Tech leaders would apply agile practices to their development team and leave the rest of the organization behind. 

As a result, business teams were in the dark, and they didn’t know what was happening with their projects. 

Teams often felt that their cross-functional partners didn’t understand their priorities.

The initial step in implementation is to set up user stories and a discovery track. 

The next step is to set up a delivery track, and then finally, you track your progress. 

Dual-track Agile With Scrum

The dual-track agile approach combines the scrum and waterfall methodologies, pushing out manageable releases at regular intervals. 

This approach lets you taste the best of both worlds to deliver successful projects completed on time and with minimal work.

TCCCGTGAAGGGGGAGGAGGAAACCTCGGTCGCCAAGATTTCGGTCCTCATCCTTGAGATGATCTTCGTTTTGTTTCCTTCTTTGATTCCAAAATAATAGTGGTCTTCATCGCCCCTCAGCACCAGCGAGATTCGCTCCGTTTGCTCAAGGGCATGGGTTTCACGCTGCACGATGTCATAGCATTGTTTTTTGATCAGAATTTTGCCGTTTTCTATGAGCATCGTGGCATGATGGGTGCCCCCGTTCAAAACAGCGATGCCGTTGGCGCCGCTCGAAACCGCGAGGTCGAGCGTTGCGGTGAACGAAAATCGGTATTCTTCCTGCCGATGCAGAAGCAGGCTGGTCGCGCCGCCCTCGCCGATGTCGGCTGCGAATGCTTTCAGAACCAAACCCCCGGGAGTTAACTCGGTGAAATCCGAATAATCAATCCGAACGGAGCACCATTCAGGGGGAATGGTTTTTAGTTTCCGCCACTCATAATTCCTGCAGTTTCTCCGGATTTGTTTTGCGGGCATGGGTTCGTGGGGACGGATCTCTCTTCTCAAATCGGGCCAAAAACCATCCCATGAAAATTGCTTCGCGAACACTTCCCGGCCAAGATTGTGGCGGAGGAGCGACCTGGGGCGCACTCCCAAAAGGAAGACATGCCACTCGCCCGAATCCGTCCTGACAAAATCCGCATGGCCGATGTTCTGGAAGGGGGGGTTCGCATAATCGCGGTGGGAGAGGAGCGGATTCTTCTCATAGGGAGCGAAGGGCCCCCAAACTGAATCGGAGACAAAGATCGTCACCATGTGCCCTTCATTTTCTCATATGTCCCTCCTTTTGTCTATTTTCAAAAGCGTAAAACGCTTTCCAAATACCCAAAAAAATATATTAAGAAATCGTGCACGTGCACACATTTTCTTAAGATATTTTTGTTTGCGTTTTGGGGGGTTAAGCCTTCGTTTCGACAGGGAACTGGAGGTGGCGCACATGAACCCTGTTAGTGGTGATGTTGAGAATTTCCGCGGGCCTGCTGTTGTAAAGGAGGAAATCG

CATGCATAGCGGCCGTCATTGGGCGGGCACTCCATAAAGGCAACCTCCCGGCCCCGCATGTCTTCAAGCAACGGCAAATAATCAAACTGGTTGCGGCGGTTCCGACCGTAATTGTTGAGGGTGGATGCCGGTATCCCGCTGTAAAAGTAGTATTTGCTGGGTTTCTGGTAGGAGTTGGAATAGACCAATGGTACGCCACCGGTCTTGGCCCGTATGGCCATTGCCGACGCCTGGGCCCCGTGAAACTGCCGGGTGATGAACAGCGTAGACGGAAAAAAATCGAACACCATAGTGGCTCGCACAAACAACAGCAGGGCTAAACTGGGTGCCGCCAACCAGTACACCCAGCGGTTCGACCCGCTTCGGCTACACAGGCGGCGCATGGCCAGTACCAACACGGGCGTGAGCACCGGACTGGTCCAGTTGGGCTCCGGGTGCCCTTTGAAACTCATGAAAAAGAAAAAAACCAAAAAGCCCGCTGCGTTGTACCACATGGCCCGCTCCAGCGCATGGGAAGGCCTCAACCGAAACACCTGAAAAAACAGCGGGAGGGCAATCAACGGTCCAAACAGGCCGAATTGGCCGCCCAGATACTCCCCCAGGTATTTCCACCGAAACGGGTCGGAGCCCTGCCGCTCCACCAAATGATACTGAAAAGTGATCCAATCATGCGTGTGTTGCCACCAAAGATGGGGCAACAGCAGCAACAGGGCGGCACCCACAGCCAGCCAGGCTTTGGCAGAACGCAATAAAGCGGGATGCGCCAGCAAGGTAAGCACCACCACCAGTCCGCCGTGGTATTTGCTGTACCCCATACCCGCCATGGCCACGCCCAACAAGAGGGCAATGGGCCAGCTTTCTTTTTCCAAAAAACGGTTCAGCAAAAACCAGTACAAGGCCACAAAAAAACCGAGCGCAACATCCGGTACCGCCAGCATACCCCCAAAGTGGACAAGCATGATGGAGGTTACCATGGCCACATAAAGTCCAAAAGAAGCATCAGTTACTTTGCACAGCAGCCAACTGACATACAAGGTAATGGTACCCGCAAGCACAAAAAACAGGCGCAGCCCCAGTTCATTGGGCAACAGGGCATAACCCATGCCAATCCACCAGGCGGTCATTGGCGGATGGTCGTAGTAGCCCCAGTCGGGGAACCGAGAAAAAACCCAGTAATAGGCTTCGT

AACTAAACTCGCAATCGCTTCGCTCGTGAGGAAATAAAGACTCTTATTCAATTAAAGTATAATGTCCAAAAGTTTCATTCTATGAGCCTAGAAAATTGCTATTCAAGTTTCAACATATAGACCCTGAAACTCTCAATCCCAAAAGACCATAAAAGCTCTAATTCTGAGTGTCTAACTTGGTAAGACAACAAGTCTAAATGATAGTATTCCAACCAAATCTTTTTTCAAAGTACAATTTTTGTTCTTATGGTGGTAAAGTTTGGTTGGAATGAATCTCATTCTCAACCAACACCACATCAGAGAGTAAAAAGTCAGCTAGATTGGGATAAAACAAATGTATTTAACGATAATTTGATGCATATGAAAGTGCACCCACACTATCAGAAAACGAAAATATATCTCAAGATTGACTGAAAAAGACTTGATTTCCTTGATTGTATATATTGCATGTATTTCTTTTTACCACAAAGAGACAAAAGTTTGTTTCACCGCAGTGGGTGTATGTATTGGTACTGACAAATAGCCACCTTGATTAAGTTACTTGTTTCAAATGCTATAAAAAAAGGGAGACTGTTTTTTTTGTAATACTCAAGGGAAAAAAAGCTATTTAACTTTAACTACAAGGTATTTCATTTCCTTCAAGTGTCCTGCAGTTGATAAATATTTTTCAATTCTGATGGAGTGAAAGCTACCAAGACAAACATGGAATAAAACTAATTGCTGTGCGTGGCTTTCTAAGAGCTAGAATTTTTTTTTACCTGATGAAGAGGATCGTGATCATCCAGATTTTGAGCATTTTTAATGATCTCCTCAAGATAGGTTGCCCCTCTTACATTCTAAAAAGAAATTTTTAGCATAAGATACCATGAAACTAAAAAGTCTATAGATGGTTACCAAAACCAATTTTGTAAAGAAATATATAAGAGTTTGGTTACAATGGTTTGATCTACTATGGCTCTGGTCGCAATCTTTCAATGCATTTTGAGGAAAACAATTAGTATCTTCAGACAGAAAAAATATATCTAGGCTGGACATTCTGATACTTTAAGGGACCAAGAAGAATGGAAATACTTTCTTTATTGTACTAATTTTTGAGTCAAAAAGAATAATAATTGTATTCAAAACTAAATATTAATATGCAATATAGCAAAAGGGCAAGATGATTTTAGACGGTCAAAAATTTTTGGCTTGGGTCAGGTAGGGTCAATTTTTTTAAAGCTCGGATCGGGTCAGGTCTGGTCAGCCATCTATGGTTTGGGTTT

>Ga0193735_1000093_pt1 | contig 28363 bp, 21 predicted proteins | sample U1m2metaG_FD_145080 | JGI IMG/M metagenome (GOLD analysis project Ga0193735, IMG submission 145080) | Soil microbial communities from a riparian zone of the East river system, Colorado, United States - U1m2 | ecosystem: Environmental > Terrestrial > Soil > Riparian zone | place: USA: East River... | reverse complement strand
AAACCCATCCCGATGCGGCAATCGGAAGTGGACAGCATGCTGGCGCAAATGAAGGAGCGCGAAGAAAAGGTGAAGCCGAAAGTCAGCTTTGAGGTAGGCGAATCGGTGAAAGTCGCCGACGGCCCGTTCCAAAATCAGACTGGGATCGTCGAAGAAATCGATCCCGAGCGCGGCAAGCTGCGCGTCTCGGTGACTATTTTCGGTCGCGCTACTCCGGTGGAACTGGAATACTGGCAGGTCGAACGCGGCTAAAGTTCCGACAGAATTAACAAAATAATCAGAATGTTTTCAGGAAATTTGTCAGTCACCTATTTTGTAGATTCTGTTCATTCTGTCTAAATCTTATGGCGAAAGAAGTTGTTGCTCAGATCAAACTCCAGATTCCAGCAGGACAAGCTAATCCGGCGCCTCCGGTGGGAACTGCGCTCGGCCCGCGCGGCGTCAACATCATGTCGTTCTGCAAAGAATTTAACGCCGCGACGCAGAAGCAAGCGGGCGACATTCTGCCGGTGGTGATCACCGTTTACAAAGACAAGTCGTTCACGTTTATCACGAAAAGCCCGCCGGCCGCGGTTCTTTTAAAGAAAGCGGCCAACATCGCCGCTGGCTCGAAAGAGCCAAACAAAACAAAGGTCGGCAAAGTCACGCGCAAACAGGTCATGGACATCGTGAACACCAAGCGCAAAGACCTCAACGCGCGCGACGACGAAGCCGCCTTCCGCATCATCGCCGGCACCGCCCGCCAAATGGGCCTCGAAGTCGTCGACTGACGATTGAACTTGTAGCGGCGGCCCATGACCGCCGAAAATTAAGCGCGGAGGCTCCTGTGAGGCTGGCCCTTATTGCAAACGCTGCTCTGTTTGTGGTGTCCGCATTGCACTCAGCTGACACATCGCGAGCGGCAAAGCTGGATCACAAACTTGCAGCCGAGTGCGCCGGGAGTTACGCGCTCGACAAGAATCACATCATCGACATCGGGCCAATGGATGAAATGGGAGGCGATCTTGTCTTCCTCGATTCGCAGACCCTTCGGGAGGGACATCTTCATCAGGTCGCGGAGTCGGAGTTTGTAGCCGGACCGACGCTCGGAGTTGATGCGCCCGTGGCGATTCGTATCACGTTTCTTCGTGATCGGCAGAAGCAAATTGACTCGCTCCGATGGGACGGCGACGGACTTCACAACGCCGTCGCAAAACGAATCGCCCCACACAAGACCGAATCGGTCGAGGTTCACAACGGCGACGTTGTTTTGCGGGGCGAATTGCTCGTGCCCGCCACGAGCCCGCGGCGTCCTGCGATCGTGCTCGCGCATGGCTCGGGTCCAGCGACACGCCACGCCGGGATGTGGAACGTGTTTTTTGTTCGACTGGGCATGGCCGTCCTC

The team first develops, tests, and iteratively releases the product in this approach. 

The team then starts to work on new features requested by the stakeholders or required by the client.

Scrum is a process framework that product managers have used to handle complex products since the early 1990s. 

Scrum was born for software development projects.

But it works well for any complex, innovative scope of work, and the possibilities are endless.

Scrum focuses on delivering working software at the end of every sprint. Each sprint typically lasts 30 days or less. 

Scrum has the following benefits to offer:

  • It keeps the team members focused on current work.
  • Provides a framework for managing scope changes, estimating costs, and setting schedules.

Dual-track Agile With Kanban

Kanban is a visual, process-oriented system for managing work at the team level. 

A kanban board is a bunch of columns, with each column representing a state in the team’s workflow.